WASHINGTON — The Obama administration's efforts to expand key Small Business Administration programs suffered a setback Wednesday as lawmakers and the agency's inspector general cited ongoing fraud issues and other obstacles to the plan.
"In some instances, core initiatives have been wracked by fraud," said Small Business Committee Chairman Nydia Velazquez at a hearing on the issue. "In other cases, they have been undermined by questionable practices. It is imperative that these programs be restored to reflect their original mission — strengthening and supporting small businesses."
The president asked Congress in February to allow owner-occupied commercial real estate loans maturing in the next year to be refinanced through SBA's 504 program, which cannot currently be used to refinance debt. He also called for permanently increasing the cap on 7(a) and 504 loans to $5 million from $2 million.
But a report from Peggy Gustafson, the SBA's inspector general, found significant problems with both programs, leading lawmakers to question whether they should be expanded.
A March audit of the 504 program found that lenders may not have used appropriate practices for approving and distributing 68% of sampled loans worth nearly $8.9 million, citing poor underwriting, eligibility and other issues. The IG said that at least 572 loans worth $254.9 million had weaknesses.
A separate IG report for the 7(a) program's fiscal 2008 results found an improper payment rate of 0.53%, representing roughly $4.6 million worth of loans.
SBA Administrator Karen Mills defended the proposed expansion, saying the agency would be focused on guaranteeing loans that are even less risky than it currently accepts.
The IG said the 504 program has particular risk because the SBA relies on certified development companies who work with private lenders to administer the program. Gustafson said the key to managing that risk is effective oversight by the SBA.
"Anytime there is delegated authority there is always a risk in that," she said.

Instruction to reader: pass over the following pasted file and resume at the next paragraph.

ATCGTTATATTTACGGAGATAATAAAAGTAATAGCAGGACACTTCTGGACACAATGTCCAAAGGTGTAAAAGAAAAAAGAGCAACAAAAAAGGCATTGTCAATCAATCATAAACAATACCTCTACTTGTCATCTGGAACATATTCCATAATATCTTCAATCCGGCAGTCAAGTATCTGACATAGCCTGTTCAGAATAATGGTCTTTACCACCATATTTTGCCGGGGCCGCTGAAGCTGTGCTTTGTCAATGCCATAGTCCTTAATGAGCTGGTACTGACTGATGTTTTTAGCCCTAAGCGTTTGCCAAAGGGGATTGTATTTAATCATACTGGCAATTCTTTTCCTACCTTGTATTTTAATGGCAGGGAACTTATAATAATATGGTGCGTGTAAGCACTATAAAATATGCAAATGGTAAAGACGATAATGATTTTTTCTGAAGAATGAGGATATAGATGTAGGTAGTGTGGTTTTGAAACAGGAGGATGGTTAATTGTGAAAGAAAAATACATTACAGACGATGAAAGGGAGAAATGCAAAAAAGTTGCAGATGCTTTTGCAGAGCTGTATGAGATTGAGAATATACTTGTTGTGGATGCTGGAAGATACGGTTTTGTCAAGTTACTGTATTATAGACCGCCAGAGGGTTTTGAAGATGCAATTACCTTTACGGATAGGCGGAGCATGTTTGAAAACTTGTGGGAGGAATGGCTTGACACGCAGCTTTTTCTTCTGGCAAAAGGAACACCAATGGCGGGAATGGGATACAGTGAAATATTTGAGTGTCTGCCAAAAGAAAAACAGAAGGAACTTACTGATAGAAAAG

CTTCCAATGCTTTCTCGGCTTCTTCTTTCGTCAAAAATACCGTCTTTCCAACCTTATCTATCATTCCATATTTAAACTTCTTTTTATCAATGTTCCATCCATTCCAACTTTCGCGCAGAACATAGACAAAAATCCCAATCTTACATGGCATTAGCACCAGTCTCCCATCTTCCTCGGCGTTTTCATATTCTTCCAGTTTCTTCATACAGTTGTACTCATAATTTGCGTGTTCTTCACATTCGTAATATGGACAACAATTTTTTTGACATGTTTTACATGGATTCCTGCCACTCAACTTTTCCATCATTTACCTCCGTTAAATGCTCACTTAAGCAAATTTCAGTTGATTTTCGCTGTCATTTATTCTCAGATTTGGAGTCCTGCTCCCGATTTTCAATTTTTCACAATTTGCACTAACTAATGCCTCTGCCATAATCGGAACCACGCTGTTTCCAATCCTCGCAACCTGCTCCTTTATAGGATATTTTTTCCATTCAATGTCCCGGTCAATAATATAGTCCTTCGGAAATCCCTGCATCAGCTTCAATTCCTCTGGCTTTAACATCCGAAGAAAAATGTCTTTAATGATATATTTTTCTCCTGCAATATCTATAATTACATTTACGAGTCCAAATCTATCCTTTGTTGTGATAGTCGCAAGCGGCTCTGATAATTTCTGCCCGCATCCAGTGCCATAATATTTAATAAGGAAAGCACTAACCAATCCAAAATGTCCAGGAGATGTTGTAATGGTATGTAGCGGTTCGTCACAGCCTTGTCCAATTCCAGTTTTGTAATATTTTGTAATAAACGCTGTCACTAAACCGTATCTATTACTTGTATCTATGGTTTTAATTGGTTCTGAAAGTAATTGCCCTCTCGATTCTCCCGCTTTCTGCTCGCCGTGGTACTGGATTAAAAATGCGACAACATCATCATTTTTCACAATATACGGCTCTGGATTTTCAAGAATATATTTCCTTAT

Gustafson suggested increasing oversight of SBA lenders, stronger enforcement early on and regular on-site reviews. At the hearing, she and committee members listed numerous audits of the agency, citing lapses with its loans and lenders. Particularly vexing to many panel members was a March report that claimed some third-party administrators of the 504 program drove luxury cars and received large salaries.
Velazquez said this contradicts with the mission of the program to promote small-business loans.
"For more than a decade there have been inaccuracies by the Small Business Administration … do these findings call into question the agency's credibility?" she said.
Mills acknowledged it was a problem and said the SBA is preparing new guidelines on corporate governance.
"Your point is absolutely correct and this is extremely disturbing," Mills said. "We have to be the standard for the rest of the industry."
Reps. Vern Buchanan, R-Fla., and Ann Kirkpatrick, D-Ariz., suggested a different alternative — direct lending by the SBA to boost small-business lending.
"I hear from a lot of my small businesses," Kirkpatrick said. "They would prefer to apply directly from the SBA and not go through banks because major banks."
But Mills said such a move would be a mistake.
"The issue of executing and operationalizing it has some unintended consequences, some costs, related to it," she said.